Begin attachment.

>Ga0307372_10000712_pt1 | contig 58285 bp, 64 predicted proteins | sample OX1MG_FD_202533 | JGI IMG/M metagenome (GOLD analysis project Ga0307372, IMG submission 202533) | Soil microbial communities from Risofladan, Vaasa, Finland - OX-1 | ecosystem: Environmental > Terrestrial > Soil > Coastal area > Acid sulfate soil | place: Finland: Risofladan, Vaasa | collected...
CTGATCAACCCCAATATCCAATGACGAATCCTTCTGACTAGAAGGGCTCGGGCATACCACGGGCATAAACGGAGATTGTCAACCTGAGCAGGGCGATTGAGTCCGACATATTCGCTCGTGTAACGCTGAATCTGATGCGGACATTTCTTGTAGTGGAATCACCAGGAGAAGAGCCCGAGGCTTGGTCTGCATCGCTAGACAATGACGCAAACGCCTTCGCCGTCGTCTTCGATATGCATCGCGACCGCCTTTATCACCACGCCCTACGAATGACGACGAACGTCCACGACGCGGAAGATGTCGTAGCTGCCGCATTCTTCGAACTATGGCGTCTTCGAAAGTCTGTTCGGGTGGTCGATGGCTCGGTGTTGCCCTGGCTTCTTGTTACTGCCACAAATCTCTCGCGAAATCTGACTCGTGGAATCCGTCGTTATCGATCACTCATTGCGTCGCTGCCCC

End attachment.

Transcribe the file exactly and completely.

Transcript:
>Ga0307372_10000712_pt1 | contig 58285 bp, 64 predicted proteins | sample OX1MG_FD_202533 | JGI IMG/M metagenome (GOLD analysis project Ga0307372, IMG submission 202533) | Soil microbial communities from Risofladan, Vaasa, Finland - OX-1 | ecosystem: Environmental > Terrestrial > Soil > Coastal area > Acid sulfate soil | place: Finland: Risofladan, Vaasa | collected...
CTGATCAACCCCAATATCCAATGACGAATCCTTCTGACTAGAAGGGCTCGGGCATACCACGGGCATAAACGGAGATTGTCAACCTGAGCAGGGCGATTGAGTCCGACATATTCGCTCGTGTAACGCTGAATCTGATGCGGACATTTCTTGTAGTGGAATCACCAGGAGAAGAGCCCGAGGCTTGGTCTGCATCGCTAGACAATGACGCAAACGCCTTCGCCGTCGTCTTCGATATGCATCGCGACCGCCTTTATCACCACGCCCTACGAATGACGACGAACGTCCACGACGCGGAAGATGTCGTAGCTGCCGCATTCTTCGAACTATGGCGTCTTCGAAAGTCTGTTCGGGTGGTCGATGGCTCGGTGTTGCCCTGGCTTCTTGTTACTGCCACAAATCTCTCGCGAAATCTGACTCGTGGAATCCGTCGTTATCGATCACTCATTGCGTCGCTGCCCC